This rescued variety was once lost, and some mysteries remain.
Though appearance varies, these are mostly medium-large to large and moderately ribbed, with a beautiful orange-red blush over dull yellow (or on some, yellow-green).
On one smaller sample the blush is a more-saturated red and a cap of russet seems to spill over the blush side leaving big fat spatters on the blush.
Lenticels for the most part are small. They fade into the blush but are dark and easy to spot against the unblushed peel.
These all have a nice firm feel. There's no appreciable aroma.
Crimson Gold has crisp light yellow flesh, coarse but quite firm and very juicy. The texture is very satisfying, breaking cleanly into gratifyingly crunchy chunks.
Crimson is sweet tempered by considerable tartness. Flavors of cane sugar and orange juice come to the fore, and there are hints of cream soda and spice. A very fine apple when ripe (yellow, not green, beneath the blush).
The flavors in a less-ripe example were not as clear and assertive but seemed to include a whiff of flowers; the texture was still excellent.
Crimson Gold is one of the last rediscovered varieties created by California breeder Albert Etter, who also gave us the delectable Wickson Crabapple. Some authorities say that Etter originally called it "Little Rosybloom."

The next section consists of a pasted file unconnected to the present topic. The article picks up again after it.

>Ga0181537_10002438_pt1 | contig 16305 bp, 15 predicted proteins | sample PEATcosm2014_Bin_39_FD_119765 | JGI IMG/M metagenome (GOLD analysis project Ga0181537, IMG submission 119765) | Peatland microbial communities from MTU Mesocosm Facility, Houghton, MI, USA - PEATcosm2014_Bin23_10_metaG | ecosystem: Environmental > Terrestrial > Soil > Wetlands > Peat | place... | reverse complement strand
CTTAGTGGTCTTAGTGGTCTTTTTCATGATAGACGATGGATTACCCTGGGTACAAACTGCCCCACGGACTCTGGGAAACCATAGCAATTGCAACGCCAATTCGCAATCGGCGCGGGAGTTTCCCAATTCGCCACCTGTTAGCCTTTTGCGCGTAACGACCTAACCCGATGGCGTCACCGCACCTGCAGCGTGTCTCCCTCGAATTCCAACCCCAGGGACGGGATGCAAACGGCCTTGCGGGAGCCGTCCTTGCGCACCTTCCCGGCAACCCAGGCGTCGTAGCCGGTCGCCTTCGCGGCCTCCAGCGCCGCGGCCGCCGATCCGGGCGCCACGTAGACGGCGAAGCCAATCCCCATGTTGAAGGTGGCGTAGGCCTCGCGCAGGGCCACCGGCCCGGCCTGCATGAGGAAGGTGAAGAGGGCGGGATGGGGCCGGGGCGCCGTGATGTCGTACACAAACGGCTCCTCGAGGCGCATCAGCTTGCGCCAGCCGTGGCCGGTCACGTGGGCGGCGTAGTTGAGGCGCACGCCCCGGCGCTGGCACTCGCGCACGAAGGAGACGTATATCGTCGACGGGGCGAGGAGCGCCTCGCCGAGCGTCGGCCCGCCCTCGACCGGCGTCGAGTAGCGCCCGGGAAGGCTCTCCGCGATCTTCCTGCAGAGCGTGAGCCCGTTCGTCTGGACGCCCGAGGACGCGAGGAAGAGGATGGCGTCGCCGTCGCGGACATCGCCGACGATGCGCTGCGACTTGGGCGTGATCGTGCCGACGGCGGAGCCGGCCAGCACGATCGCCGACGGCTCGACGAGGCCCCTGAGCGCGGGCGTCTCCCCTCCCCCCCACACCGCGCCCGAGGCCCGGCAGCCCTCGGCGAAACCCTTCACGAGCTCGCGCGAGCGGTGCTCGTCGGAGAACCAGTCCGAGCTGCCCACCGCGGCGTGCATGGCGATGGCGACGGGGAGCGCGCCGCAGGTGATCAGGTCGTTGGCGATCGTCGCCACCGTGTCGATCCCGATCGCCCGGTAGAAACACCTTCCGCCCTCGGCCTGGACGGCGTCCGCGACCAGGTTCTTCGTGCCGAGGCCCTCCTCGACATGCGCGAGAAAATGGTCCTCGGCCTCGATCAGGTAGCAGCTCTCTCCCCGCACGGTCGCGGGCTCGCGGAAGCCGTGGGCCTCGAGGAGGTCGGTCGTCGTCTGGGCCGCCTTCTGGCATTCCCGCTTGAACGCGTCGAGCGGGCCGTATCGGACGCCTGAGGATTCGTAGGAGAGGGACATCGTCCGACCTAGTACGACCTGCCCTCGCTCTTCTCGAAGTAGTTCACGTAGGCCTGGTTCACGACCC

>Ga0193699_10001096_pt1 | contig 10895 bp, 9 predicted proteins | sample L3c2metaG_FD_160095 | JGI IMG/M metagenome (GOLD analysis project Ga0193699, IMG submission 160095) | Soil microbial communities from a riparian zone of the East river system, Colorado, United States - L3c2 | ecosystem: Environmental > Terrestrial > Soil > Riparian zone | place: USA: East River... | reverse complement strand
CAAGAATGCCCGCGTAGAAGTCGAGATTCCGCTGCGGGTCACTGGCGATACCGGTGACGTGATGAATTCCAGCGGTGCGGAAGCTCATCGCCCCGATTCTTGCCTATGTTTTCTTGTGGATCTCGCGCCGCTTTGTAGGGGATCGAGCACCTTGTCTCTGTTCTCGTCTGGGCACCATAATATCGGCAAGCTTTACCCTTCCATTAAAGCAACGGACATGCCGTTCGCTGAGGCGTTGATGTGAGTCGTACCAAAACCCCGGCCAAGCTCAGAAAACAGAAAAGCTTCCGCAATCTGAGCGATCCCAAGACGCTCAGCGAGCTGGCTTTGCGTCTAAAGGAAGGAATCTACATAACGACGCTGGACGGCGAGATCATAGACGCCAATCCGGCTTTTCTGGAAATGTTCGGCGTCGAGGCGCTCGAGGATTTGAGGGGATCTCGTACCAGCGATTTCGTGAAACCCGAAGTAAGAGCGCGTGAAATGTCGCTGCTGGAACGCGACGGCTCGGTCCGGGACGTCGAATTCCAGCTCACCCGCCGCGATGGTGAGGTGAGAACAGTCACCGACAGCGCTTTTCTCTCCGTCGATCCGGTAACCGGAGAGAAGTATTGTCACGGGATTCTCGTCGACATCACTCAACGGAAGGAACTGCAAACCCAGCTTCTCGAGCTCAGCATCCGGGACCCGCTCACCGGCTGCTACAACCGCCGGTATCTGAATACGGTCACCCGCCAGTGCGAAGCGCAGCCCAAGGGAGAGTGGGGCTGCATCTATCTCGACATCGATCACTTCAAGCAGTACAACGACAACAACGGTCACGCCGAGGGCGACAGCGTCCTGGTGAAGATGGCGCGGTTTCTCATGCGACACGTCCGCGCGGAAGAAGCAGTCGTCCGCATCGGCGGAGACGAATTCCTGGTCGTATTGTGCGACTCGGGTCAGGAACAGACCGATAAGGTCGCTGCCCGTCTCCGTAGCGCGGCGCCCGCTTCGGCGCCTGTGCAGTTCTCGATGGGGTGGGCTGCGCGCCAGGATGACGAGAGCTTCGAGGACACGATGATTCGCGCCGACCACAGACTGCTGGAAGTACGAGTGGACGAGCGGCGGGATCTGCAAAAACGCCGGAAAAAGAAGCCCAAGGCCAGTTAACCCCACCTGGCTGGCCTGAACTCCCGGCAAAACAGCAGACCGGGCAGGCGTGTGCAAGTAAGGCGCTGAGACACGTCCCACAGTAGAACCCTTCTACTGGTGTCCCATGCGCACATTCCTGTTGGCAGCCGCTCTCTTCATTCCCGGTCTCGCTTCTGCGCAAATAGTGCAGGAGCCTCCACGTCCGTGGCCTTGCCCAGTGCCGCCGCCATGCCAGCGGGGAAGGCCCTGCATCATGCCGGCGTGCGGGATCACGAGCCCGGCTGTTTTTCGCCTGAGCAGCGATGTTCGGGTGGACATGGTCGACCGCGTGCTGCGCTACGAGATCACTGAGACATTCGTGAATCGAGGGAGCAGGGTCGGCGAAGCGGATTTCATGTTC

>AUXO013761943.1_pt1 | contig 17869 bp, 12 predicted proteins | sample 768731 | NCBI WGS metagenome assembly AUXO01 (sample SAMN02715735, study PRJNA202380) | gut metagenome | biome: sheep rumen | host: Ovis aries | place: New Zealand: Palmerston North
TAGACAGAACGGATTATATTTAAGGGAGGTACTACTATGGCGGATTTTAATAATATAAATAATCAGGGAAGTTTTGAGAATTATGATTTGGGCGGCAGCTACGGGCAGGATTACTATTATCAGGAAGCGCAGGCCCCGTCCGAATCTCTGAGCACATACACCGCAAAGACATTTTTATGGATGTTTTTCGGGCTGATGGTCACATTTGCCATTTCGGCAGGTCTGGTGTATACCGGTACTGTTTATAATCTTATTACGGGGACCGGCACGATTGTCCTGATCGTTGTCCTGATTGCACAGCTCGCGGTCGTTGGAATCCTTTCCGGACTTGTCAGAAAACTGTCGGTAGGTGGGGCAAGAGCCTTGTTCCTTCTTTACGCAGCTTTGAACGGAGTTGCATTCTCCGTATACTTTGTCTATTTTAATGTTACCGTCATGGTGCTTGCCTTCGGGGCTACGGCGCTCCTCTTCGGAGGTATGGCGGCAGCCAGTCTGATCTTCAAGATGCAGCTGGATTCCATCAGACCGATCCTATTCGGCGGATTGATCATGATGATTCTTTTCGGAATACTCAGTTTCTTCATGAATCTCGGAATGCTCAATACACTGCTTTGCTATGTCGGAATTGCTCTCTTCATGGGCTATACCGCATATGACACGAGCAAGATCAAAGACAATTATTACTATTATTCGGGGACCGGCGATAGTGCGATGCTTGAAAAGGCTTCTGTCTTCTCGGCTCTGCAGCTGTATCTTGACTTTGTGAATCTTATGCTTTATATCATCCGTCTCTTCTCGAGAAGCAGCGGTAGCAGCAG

Beyond that, sources disagree.
Is Crimson Gold usually small due to crabapple bloodlines? (I would say, "Apparently not.") Or is it a Yellow Newton Pippin x Esopus Spitzenberg cross? (One source manages to say both.)
Some call this variety, bred in the 40s and almost lost on Etter's death, an heirloom; others tout its modern disease resistant characteristics.
Greenmantle Nursery, in Ettersburg California (Etter's home), tells how this variety was thought to be lost only to be rediscovered in the wintery ruins of the original orchard. (The story is towards the end of this web page.)
Greenmantle also says that the cutting thought to be Crimson Gold that was preserved at the U.S. Germplasm Repository at Geneva NY turned out to be Wickson. That might explain some of the above confusion, as Wickson is small and may be a crabapple hybrid.
Also according to Greenmantle: C Gold can survive lengthy boiling, one method used to ID this apple when rediscovered.
I recommend skipping that step and just eating them out of hand. They are really good.